Number two is losing ego and growing the heart. So we’re not in this to be acclaimed and win awards and everything else. People, whether it’s employees or customers, can sense your commitment and your honesty. They see it in how you act, whether it’s a facial expression or in things you do, more than what you say. So I think you want to be consistent with your word. If you say something, you want to stay true to that, true to your promises, whether it’s a warranty for your customers or a promotion for an employee. And then the employees are going to stay with you and the customers are going to stay with you.
Third thing is: you never give up. If you truly believe in what you do and you really researched it and you really believe you made a good decision, then you’re going to do fine. And if you don’t believe in what you do, then you shouldn’t be doing it in the first place. If you have a setback, or even multiple setbacks, you don’t let that keep you from going forward because there’s a lot of reasons behind it. And sometimes those setbacks are not because you did something bad. It’s because you did something too good too early. And we did that with an LTD lighting business where we were two years ahead of the curve. And for that kind of high-expense lighting where you save money on maintenance and cost of energy and so on, when you look at that dollar-for-dollar, it was a 24-month return on investment. But people only look at one budget cycle, so we had to get that down to under 12 months so it’s in the same budget cycle. Then they picked it up. But we were two years early with the best product in the market.
And the last thing is: you keep your priorities in order. My parents taught me a certain way and I tell my kids the same thing: priorities are God, family, work, in that order, but they all get your full attention. So you don’t just pick one and not the others. And you don’t lose yourself in any one of them or anything else because balance is the key.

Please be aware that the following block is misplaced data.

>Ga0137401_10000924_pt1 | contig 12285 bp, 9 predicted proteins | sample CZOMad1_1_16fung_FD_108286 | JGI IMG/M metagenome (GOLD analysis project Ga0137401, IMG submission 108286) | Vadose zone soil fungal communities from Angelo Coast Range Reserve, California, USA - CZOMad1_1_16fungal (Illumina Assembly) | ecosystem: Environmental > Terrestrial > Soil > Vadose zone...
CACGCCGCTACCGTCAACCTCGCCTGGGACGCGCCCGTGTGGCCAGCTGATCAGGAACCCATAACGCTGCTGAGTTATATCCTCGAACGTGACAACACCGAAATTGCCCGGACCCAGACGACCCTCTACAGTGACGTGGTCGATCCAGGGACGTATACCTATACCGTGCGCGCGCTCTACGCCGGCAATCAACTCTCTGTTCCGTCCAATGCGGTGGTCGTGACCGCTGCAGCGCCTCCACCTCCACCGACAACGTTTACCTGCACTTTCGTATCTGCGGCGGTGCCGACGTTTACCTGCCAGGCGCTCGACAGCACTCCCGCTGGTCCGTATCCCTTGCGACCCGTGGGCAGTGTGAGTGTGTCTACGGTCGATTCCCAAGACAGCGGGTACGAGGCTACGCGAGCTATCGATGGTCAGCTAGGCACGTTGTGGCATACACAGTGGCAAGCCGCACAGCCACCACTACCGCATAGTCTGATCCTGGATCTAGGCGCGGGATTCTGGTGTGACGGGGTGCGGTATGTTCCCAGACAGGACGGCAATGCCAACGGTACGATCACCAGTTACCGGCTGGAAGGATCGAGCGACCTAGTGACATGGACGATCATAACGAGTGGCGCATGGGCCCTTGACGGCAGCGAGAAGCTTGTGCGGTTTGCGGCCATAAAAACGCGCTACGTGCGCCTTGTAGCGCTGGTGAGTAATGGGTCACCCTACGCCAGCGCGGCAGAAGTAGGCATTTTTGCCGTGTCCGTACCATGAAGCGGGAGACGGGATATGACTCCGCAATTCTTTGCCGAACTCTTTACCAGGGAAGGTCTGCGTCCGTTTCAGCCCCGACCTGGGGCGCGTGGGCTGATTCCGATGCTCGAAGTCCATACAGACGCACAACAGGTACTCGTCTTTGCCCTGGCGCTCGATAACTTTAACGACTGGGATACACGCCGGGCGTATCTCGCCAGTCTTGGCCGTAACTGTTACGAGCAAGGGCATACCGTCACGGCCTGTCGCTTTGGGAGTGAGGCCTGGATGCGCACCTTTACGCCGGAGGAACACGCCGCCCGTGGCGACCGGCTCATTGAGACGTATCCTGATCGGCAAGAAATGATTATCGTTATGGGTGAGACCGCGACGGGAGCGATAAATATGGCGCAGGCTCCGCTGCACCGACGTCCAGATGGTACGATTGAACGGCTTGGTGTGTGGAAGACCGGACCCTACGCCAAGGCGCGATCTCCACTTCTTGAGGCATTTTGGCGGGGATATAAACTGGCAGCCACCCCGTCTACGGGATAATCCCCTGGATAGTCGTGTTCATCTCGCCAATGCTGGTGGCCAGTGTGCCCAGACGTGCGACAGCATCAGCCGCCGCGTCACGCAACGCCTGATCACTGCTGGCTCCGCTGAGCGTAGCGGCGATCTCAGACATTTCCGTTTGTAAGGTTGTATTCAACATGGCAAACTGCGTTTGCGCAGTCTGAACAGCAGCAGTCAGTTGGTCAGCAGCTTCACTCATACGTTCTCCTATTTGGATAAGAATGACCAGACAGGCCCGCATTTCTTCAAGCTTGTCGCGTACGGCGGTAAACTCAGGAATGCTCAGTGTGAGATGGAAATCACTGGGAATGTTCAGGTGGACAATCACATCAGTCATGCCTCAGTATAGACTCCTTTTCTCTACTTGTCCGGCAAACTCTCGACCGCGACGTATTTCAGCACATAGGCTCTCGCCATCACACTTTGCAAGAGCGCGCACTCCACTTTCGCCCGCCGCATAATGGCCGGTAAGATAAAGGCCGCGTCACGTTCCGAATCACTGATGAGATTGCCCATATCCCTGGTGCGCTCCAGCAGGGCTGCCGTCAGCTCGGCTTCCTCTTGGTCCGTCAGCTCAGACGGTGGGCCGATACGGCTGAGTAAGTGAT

So those are the things I would tell people. They’re a little general but I think they apply in a lot of cases.
Anna Crowe: They’re great reminders and I think you have a unique spin on them. It’s wonderful to have those things front and center because you can lose sight of them. Last question: tell us about your first job.
Mike Gassman: My true first job was summer of seventh grade, I worked at a fireworks stand and I worked eight hours a day and I got paid with things that blew up. But the real first job was in a TV repair shop, from eighth grade through the first three summers of college. So I did everything from making house calls to showing appliances to managing inventory to being shocked by 25,000 volts in the back of a TV. So it was being part of a small business, locally-owned. You learned all the different aspects from the front of the shop to the back of the shop, and people coming in and out. I think that was a tremendous help to learning salesmanship.
Anna Crowe: How do people get a hold of you to learn more about your business?
Mike Gassman: You can go to AlignFlow.com (now inhanddental.com) and learn more about teledentistry and my contact information is out there. We’re out here in the middle of the country, so we’re good most times of the day. And our team would be happy to tell you about it and see how it can help you out.
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You can watch the full video here.